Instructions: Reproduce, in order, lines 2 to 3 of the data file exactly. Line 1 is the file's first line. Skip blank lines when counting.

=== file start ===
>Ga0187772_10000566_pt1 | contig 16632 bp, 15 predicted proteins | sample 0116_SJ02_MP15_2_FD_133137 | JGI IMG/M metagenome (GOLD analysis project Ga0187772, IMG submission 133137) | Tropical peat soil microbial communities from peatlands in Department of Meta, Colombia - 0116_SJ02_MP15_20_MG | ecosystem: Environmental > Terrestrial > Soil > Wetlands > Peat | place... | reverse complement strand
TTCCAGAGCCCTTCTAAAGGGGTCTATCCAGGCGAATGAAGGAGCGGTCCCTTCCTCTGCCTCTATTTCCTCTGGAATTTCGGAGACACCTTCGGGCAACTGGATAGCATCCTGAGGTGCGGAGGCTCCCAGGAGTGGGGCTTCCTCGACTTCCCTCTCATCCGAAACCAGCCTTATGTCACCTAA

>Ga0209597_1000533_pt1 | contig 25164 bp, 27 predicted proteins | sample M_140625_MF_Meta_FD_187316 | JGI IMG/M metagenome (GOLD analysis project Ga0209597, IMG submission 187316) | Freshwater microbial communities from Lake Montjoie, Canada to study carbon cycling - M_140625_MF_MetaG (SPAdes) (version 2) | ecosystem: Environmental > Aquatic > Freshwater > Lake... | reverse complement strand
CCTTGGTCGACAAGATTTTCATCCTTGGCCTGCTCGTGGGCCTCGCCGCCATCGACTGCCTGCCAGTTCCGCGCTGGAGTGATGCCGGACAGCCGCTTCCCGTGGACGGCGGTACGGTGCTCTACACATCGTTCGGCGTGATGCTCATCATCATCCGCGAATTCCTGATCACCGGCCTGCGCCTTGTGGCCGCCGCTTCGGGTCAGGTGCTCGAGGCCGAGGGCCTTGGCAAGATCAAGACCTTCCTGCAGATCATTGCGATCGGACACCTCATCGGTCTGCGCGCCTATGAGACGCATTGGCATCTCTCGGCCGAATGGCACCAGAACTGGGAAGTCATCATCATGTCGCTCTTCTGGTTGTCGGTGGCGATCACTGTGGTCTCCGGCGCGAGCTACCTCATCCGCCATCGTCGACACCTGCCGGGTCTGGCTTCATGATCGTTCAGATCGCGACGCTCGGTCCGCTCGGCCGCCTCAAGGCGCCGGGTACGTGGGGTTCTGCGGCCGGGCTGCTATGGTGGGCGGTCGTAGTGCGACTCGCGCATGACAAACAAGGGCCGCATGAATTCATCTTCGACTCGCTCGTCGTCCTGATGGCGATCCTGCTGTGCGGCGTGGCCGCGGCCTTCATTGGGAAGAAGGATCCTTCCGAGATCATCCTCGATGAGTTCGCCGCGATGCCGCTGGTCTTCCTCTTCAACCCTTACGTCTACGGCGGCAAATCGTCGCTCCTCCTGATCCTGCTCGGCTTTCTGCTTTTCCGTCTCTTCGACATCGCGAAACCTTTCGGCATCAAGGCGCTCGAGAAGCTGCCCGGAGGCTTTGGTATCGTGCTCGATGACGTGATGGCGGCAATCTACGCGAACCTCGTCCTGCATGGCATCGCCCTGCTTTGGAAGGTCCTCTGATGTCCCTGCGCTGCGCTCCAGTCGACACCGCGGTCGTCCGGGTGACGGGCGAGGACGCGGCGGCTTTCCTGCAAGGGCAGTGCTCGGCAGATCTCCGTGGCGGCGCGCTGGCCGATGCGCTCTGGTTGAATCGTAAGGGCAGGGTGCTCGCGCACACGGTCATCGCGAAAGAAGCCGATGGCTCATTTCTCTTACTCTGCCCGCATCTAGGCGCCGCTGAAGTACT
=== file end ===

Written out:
TTCCAGAGCCCTTCTAAAGGGGTCTATCCAGGCGAATGAAGGAGCGGTCCCTTCCTCTGCCTCTATTTCCTCTGGAATTTCGGAGACACCTTCGGGCAACTGGATAGCATCCTGAGGTGCGGAGGCTCCCAGGAGTGGGGCTTCCTCGACTTCCCTCTCATCCGAAACCAGCCTTATGTCACCTAA

>Ga0209597_1000533_pt1 | contig 25164 bp, 27 predicted proteins | sample M_140625_MF_Meta_FD_187316 | JGI IMG/M metagenome (GOLD analysis project Ga0209597, IMG submission 187316) | Freshwater microbial communities from Lake Montjoie, Canada to study carbon cycling - M_140625_MF_MetaG (SPAdes) (version 2) | ecosystem: Environmental > Aquatic > Freshwater > Lake... | reverse complement strand